Ginger wouldn’t come out of her open crate for 2 days; she never barked or made a sound. Then, slowly, she started coming out, coming over to sniff me, and eventually she jumped in my lap, which was such amazing progress, it made me cry. It was hard not to love this shy little dog who had stolen my heart. She quickly learned that she’d never be told “no”, she’d never be yelled at, and she could get on any piece of furniture she wanted, which included sleeping with me. Every day was something new for her, and she eventually overcame her most of her shyness. She made so much progress quickly and now is a very happy, well-adjusted, cat-chasing, wonderful dog; only fireworks and thunder scare her (they scare me too).

Ginger goes on vacation, she loves hotel-life, is a great little watchdog, and has been in more National and State Parks than most people! Her favorite place is Everglades National Park where she sits by the Bay, hoping to see manatees come up for air! She even got a “Bark Ranger” tag from Biscayne NP for being a well-behaved canine visitor. As long as she is with one of us, she is happy. During these virus stay-at-home months, Ginger has brightened our existence. She gives so much love and asks for nothing in return except to always be with us.

When I took Ginger to foster, they insisted I take her crate so she would have a place to feel secure; I reluctantly took it. Soon, she would go in it less and less. After she was completely at ease, I put it out in my shed and bought her a cushy bed instead, which is now her happy, secure place. I’m telling you; shy dogs quickly learn they are loved and no longer have to be shy or scared. Of course, I was a foster fail and ended up adopting Ginger! I was always a big-dog person (big sturdy breeds), but this little 16-pounder has brought far more into my life than I ever thought possible, so I guess I am a little-dog person now! We just love her so much and wonder how we ever got along without her!”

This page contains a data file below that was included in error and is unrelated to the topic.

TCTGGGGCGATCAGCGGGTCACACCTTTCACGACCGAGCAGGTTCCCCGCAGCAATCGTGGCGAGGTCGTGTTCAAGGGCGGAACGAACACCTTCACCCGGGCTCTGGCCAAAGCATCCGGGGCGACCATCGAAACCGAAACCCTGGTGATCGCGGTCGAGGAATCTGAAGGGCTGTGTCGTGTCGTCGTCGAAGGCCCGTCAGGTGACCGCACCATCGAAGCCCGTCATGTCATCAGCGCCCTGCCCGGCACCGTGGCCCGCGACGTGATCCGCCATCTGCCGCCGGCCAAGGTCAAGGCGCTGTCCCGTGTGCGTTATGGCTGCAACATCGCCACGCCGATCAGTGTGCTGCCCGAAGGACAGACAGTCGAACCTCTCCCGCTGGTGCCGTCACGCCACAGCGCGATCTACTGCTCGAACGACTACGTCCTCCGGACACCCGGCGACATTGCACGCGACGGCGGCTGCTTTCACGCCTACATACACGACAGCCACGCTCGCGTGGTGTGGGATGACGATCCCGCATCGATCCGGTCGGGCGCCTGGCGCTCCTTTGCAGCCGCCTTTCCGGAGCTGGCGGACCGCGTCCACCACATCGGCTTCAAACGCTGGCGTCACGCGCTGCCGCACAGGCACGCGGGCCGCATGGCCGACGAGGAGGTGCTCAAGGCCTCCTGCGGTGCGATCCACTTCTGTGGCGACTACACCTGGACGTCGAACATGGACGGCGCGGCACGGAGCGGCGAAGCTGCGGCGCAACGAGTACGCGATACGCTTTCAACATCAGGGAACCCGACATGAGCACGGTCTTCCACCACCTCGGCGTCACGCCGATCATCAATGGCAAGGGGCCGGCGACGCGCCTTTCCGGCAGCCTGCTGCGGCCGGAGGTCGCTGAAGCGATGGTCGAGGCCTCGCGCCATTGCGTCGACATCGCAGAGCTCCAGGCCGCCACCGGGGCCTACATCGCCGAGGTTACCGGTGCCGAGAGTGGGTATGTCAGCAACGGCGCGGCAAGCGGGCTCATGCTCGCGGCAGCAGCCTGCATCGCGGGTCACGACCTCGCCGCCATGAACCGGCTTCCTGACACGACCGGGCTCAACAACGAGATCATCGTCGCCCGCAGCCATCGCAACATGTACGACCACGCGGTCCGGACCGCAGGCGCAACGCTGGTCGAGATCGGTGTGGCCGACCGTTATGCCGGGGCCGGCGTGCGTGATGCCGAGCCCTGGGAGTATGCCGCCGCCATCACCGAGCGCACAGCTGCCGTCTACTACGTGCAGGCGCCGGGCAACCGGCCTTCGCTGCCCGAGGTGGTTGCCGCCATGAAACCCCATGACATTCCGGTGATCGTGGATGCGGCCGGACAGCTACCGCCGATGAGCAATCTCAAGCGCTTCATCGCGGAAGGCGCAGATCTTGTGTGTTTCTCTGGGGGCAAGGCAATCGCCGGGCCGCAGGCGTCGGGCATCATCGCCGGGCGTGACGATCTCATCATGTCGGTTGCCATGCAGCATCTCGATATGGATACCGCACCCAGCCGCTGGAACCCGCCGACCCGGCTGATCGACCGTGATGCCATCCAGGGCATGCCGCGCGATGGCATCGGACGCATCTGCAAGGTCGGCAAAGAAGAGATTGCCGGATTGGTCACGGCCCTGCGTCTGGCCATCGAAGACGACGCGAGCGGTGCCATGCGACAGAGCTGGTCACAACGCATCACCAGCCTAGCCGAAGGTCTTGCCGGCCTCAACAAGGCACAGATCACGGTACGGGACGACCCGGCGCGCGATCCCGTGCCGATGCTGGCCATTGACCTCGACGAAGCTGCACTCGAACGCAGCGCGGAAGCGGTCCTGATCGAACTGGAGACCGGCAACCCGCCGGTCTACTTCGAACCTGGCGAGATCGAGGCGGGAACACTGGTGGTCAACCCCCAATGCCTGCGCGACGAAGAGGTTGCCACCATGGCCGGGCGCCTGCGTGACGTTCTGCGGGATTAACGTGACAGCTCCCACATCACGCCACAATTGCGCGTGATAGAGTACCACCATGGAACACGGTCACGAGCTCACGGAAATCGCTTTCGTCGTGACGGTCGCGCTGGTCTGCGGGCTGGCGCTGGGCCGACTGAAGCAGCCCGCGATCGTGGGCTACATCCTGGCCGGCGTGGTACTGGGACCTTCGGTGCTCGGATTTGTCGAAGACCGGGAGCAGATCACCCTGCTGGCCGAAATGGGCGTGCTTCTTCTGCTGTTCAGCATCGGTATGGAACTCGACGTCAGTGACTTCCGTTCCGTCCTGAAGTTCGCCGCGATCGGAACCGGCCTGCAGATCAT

~ Julie

Ace (formerly Nico)

“Ace has been home for two weeks now. He came home the day of adoption and wouldn’t leave the bathroom after we bathed him – he was so shy. He slowly made his way out as the day passed and by the next morning, he started to realize this was home. Although he still is shy meeting new people, he is definitely more open than when he first came home. He cuddles, plays and enjoys runs and the dog park. Fairly quickly he opened up to us and he makes our home complete. Special thank you to all at Born Free Pet Shelter for taking such good care of Ace and blessing our family with him.”

~ Kamila